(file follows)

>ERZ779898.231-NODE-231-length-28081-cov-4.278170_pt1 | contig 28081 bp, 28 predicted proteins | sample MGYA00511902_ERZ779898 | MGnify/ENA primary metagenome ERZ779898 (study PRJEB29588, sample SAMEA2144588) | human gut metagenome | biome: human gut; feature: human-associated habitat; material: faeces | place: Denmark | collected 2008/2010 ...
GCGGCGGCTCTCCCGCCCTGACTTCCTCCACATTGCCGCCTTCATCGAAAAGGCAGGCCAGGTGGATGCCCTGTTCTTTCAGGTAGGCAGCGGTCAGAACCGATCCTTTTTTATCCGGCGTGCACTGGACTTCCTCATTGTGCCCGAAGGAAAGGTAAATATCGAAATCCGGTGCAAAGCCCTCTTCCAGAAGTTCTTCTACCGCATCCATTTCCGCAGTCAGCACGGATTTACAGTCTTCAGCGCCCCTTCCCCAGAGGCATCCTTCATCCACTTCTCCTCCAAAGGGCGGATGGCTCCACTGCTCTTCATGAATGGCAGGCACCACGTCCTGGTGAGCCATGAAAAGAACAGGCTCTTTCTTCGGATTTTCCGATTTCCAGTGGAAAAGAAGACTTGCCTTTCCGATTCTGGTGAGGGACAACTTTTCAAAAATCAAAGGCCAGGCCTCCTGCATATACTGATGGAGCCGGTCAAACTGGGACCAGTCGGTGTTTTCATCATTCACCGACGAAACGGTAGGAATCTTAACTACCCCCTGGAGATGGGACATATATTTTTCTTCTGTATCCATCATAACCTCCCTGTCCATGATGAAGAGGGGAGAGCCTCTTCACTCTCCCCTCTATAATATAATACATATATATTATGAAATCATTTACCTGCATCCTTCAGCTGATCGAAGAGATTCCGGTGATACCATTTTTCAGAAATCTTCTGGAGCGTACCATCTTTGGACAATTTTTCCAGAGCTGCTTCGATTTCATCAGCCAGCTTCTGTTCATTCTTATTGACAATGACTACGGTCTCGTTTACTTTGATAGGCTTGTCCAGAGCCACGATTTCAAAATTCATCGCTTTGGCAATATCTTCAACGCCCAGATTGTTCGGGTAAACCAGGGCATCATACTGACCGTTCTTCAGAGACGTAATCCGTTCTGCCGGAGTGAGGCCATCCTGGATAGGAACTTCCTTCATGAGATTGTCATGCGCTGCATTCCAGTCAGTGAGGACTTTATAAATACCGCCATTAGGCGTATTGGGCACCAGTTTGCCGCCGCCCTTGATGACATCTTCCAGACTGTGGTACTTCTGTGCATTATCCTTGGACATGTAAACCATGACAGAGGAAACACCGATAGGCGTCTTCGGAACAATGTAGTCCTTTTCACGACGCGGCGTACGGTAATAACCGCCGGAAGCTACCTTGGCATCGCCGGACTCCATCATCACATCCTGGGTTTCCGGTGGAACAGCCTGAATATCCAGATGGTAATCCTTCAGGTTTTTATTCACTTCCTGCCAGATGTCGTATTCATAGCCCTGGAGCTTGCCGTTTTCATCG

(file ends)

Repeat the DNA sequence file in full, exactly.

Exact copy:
>ERZ779898.231-NODE-231-length-28081-cov-4.278170_pt1 | contig 28081 bp, 28 predicted proteins | sample MGYA00511902_ERZ779898 | MGnify/ENA primary metagenome ERZ779898 (study PRJEB29588, sample SAMEA2144588) | human gut metagenome | biome: human gut; feature: human-associated habitat; material: faeces | place: Denmark | collected 2008/2010 ...
GCGGCGGCTCTCCCGCCCTGACTTCCTCCACATTGCCGCCTTCATCGAAAAGGCAGGCCAGGTGGATGCCCTGTTCTTTCAGGTAGGCAGCGGTCAGAACCGATCCTTTTTTATCCGGCGTGCACTGGACTTCCTCATTGTGCCCGAAGGAAAGGTAAATATCGAAATCCGGTGCAAAGCCCTCTTCCAGAAGTTCTTCTACCGCATCCATTTCCGCAGTCAGCACGGATTTACAGTCTTCAGCGCCCCTTCCCCAGAGGCATCCTTCATCCACTTCTCCTCCAAAGGGCGGATGGCTCCACTGCTCTTCATGAATGGCAGGCACCACGTCCTGGTGAGCCATGAAAAGAACAGGCTCTTTCTTCGGATTTTCCGATTTCCAGTGGAAAAGAAGACTTGCCTTTCCGATTCTGGTGAGGGACAACTTTTCAAAAATCAAAGGCCAGGCCTCCTGCATATACTGATGGAGCCGGTCAAACTGGGACCAGTCGGTGTTTTCATCATTCACCGACGAAACGGTAGGAATCTTAACTACCCCCTGGAGATGGGACATATATTTTTCTTCTGTATCCATCATAACCTCCCTGTCCATGATGAAGAGGGGAGAGCCTCTTCACTCTCCCCTCTATAATATAATACATATATATTATGAAATCATTTACCTGCATCCTTCAGCTGATCGAAGAGATTCCGGTGATACCATTTTTCAGAAATCTTCTGGAGCGTACCATCTTTGGACAATTTTTCCAGAGCTGCTTCGATTTCATCAGCCAGCTTCTGTTCATTCTTATTGACAATGACTACGGTCTCGTTTACTTTGATAGGCTTGTCCAGAGCCACGATTTCAAAATTCATCGCTTTGGCAATATCTTCAACGCCCAGATTGTTCGGGTAAACCAGGGCATCATACTGACCGTTCTTCAGAGACGTAATCCGTTCTGCCGGAGTGAGGCCATCCTGGATAGGAACTTCCTTCATGAGATTGTCATGCGCTGCATTCCAGTCAGTGAGGACTTTATAAATACCGCCATTAGGCGTATTGGGCACCAGTTTGCCGCCGCCCTTGATGACATCTTCCAGACTGTGGTACTTCTGTGCATTATCCTTGGACATGTAAACCATGACAGAGGAAACACCGATAGGCGTCTTCGGAACAATGTAGTCCTTTTCACGACGCGGCGTACGGTAATAACCGCCGGAAGCTACCTTGGCATCGCCGGACTCCATCATCACATCCTGGGTTTCCGGTGGAACAGCCTGAATATCCAGATGGTAATCCTTCAGGTTTTTATTCACTTCCTGCCAGATGTCGTATTCATAGCCCTGGAGCTTGCCGTTTTCATCG